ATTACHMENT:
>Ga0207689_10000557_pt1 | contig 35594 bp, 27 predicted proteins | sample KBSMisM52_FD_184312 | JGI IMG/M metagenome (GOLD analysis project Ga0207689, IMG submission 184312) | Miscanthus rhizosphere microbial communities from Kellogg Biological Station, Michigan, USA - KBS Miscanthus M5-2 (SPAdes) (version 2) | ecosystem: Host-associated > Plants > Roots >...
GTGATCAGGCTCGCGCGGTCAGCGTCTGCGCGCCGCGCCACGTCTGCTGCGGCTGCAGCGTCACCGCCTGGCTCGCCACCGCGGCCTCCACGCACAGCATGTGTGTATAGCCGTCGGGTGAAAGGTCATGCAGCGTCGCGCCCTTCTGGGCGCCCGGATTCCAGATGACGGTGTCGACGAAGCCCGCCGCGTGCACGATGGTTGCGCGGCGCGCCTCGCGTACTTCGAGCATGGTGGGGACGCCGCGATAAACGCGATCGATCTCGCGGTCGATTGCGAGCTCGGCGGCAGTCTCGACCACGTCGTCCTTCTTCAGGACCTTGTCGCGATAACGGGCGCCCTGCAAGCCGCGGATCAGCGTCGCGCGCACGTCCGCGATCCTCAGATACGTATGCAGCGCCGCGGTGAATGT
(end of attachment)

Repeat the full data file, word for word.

>Ga0207689_10000557_pt1 | contig 35594 bp, 27 predicted proteins | sample KBSMisM52_FD_184312 | JGI IMG/M metagenome (GOLD analysis project Ga0207689, IMG submission 184312) | Miscanthus rhizosphere microbial communities from Kellogg Biological Station, Michigan, USA - KBS Miscanthus M5-2 (SPAdes) (version 2) | ecosystem: Host-associated > Plants > Roots >...
GTGATCAGGCTCGCGCGGTCAGCGTCTGCGCGCCGCGCCACGTCTGCTGCGGCTGCAGCGTCACCGCCTGGCTCGCCACCGCGGCCTCCACGCACAGCATGTGTGTATAGCCGTCGGGTGAAAGGTCATGCAGCGTCGCGCCCTTCTGGGCGCCCGGATTCCAGATGACGGTGTCGACGAAGCCCGCCGCGTGCACGATGGTTGCGCGGCGCGCCTCGCGTACTTCGAGCATGGTGGGGACGCCGCGATAAACGCGATCGATCTCGCGGTCGATTGCGAGCTCGGCGGCAGTCTCGACCACGTCGTCCTTCTTCAGGACCTTGTCGCGATAACGGGCGCCCTGCAAGCCGCGGATCAGCGTCGCGCGCACGTCCGCGATCCTCAGATACGTATGCAGCGCCGCGGTGAATGT